• The do notation concatenates the constructed ranges for all n>=1.
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2
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Python 3, 46 bytes

f=lambda x,y=0,z=0:y<x and f(x,y+z,z+1)or~-y+x

Try it online!

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  • \$\begingroup\$ Same algorithm... \$\endgroup\$ – Leaky Nun Aug 21 '17 at 15:45
2
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Perl 6, 43 bytes

{(1..*).rotor({++$=>++$+1}...*).flat[$_-1]}

Test it

Expanded:

{  # bare block lambda with implicit parameter 「$_」

  ( 1 .. * )                  # range starting from 1

  .rotor(                     # break it into chunks

    { ++$  =>  ++$ + 1} ... * # infinite Seq of increasing pairs
    #   1  =>    1 + 1    ==>   1 => 2 ( grab 1 skip 2 )
    #   2  =>    2 + 1    ==>   2 => 3
    #   3  =>    3 + 1    ==>   3 => 4
    # ...  =>  ... + 1

  ).flat\                     # reduce the sequence of lists to a flat sequence
  [ $_ - 1 ]                  # index into the sequence
                              # (adjusting to 0-based index)
}

(1..*).rotor({++$=>++$+1}...*) produces:

(
 (1,),
 (4, 5),
 (9, 10, 11),
 (16, 17, 18, 19),
 (25, 26, 27, 28, 29),
 ...
).Seq
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2
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TeX, 166 bytes

\newcommand{\f}[1]{\count0=0\count1=0\loop\advance\count0 by\the\count1\advance\count1 by1\ifnum\count0<#1\repeat\advance\count0 by#1\advance\count0 by-1
\the\count0}

Usage

\documentclass[12pt,a4paper]{article}
\begin{document}
\newcommand{\f}[1]{\count0=0\count1=0\loop\advance\count0 by\the\count1\advance\count1 by1\ifnum\count0<#1\repeat\advance\count0 by#1\advance\count0 by-1
\the\count0}

\f{1}

\f{22}

\f{333}

\f{4444}

\f{12345}
\end{document}

enter image description here

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2
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Javascript, 43 38 bytes

n=>eval("for(r=1;n>r;)n-=r++;r*r+n-1")

Try it online!

I use the fact, that for each triangular number plus one, the result is a square number.

As an example: triangular numbers are 0, 1, 3, 6, 10... so for 1, 2, 4, 7, 11... we observe 1, 4, 9, 16, 25... in our sequence.

If the index is somewhere between these known numbers, the elements of our sequence only advance by one. For instance, to calculate the result for 10, we take 7 (as a triangular number plus one), take the result (16) and add 10-7=3. Thus, 16+3=19.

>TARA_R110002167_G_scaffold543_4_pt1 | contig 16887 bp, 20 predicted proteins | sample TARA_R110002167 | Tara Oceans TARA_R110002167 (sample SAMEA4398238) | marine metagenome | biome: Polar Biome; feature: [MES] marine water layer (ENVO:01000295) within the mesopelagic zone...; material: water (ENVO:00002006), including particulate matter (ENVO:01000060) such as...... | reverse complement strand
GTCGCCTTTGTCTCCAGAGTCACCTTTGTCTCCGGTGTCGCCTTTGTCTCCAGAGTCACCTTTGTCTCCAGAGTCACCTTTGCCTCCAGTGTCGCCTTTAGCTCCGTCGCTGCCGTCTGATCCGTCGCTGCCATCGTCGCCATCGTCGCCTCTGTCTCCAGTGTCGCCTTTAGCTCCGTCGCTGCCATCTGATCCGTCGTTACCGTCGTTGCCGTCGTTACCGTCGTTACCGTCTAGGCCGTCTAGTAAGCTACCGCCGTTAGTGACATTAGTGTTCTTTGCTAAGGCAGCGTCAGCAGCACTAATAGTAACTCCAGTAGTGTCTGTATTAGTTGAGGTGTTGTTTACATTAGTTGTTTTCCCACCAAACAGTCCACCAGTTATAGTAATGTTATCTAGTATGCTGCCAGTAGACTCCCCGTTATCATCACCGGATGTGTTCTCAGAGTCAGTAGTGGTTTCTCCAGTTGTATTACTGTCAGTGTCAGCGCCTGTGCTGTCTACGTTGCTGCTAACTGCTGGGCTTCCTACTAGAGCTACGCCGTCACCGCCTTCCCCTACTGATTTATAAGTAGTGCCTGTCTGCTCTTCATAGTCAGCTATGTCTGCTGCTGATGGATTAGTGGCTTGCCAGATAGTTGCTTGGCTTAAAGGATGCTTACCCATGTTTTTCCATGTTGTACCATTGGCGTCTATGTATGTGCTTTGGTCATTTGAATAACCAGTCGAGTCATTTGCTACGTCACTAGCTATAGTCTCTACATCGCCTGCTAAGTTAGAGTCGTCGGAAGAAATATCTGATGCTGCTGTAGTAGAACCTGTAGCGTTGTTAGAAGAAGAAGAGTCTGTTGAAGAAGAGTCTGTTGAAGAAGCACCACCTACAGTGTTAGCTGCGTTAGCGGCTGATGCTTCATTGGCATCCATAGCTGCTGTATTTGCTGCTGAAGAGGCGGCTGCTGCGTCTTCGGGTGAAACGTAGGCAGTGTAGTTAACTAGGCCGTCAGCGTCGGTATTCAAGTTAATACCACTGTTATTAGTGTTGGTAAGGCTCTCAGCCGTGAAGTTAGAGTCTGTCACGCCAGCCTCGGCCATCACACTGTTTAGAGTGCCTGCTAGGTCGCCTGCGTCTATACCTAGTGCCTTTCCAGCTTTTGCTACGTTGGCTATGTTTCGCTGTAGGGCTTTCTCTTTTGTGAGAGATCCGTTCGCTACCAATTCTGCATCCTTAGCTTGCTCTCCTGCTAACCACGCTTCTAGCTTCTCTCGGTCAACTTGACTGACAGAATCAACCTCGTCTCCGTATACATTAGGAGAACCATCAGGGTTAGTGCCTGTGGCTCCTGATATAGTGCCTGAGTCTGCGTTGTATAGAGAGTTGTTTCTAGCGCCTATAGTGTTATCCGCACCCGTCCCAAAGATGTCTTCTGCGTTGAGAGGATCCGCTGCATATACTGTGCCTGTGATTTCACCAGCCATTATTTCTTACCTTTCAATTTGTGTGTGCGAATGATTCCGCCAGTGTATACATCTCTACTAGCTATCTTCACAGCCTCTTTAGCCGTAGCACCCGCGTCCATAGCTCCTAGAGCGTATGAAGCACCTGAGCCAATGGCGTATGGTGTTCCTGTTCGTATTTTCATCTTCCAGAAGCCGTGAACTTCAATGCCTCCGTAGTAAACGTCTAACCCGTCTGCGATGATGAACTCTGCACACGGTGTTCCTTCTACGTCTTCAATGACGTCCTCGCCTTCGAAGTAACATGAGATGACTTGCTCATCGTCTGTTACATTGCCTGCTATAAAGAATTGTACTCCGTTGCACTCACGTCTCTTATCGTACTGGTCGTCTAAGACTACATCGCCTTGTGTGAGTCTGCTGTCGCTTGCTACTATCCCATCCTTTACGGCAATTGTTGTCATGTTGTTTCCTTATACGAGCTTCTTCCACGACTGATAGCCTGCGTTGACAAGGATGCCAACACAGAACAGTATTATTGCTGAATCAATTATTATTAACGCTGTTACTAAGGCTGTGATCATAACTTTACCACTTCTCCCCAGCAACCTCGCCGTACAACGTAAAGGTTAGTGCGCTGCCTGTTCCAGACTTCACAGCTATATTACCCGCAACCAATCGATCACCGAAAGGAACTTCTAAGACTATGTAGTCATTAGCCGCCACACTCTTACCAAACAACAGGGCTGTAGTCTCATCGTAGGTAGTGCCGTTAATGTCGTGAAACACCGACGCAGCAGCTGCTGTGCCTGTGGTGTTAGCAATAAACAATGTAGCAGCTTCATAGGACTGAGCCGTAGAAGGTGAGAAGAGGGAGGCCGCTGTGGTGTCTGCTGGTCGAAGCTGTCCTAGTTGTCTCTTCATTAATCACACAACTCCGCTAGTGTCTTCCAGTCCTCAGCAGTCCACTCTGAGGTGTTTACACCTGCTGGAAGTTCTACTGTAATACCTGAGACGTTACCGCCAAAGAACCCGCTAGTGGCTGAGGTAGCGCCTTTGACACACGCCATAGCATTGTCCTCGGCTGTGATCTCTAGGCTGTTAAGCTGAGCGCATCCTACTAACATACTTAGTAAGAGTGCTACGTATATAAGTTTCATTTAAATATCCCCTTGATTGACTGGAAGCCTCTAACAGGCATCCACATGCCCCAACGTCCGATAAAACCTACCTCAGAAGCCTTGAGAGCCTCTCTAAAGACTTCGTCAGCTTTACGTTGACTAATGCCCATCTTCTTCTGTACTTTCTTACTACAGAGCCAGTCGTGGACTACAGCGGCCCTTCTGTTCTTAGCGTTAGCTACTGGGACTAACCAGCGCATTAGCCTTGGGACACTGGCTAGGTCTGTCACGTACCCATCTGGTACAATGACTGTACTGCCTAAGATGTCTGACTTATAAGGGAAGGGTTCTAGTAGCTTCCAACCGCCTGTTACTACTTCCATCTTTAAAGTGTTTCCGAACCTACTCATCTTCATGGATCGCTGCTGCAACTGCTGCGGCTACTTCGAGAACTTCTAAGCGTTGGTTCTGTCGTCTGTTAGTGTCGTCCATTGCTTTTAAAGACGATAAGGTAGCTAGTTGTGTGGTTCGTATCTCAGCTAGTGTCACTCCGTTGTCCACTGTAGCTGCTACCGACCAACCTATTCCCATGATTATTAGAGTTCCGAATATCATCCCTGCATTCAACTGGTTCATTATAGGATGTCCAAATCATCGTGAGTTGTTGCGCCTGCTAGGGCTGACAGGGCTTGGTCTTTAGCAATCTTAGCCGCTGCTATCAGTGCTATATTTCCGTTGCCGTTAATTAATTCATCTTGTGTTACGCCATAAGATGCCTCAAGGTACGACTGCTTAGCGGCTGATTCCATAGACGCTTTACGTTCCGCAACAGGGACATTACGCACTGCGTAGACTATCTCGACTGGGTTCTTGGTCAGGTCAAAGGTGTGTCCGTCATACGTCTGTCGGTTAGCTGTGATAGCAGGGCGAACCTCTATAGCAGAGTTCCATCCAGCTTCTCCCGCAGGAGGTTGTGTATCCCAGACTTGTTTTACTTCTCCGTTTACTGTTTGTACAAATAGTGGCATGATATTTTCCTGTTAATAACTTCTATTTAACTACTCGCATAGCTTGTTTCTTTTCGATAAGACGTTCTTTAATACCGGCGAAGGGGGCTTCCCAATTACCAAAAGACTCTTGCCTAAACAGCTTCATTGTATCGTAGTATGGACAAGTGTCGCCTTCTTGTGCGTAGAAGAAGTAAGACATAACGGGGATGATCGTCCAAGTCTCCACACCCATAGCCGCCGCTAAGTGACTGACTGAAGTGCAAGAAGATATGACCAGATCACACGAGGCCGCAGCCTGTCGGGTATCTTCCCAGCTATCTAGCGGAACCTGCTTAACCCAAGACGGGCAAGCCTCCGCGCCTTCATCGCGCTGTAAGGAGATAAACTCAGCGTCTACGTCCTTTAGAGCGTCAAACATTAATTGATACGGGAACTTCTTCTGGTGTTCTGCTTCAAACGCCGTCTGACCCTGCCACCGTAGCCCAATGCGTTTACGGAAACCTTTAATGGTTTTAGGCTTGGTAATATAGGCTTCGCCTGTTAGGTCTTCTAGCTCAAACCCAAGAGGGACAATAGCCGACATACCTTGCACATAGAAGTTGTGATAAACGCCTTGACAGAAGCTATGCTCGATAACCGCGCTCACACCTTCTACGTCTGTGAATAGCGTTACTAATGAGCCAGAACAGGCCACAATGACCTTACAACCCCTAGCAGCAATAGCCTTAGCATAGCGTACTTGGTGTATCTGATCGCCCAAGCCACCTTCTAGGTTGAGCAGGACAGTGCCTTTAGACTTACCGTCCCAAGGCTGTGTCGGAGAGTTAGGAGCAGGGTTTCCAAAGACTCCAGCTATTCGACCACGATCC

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1
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05AB1E, 12 bytes

LεÝÁćn+}˜¹<è

Try it online!

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  • \$\begingroup\$ Very cool approach! \$\endgroup\$ – Emigna Aug 21 '17 at 20:55
  • \$\begingroup\$ @Emigna Well, I'm just doing [0..a-1] + a**2, the cool thing here imo is just the ÝÁćn+ instead of D<Ýsn+. \$\endgroup\$ – Erik the Outgolfer Aug 22 '17 at 7:47
1
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cQuents, 27 bytes

#R(2B)^.5)|1:b~-B+A*-b~A//2

Try it online!

Currently a port of Leaky's Python answer, I think there's a better way though.

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  • \$\begingroup\$ Try my alternative algorithm \$\endgroup\$ – Leaky Nun Aug 21 '17 at 15:31
1
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Swift 3, 72 bytes

Port of my Python solution.

func f(_ x:Int,_ y:Int=0,_ z:Int=0)->Int{return y<x ?f(x,y+z,z+1):y+x-1}

Test Suite.

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1
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C# (Mono), 164 bytes

using System.Linq;n=>{var a=new int[1]{1}.ToList();for(int i=1,m;a.Count<n;a.AddRange(new int[++i*2].Select((_,d)=>m+d+1).Skip(i).Take(i)))m=a.Max();return a[n-1];}

Try it online!

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1
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Mathematica, 37 bytes

Flatten[Range@#+#^2-1&~Array~#][[#]]&

Explanation

Range@#+#^2-1&

Function which takes a positive integer # and returns the run of # consecutive numbers in the sequence.

...~Array~#

Produces the list of all such runs up to the input #

Flatten[...][[#]]

Flattens the resulting list and returns the #th element.

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1
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Perl 5, 33 + 1 (-p) = 34 bytes

$\+=$.--?1:2+($.=++$s)while$_--}{

Try it online!

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1
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Tampio, 310 308 bytes

n:n uni on n unena 1:lle
a unena k:lle on a vuona k:lla vähennettynä a:sta ja k
a vuona nollalla ja k on a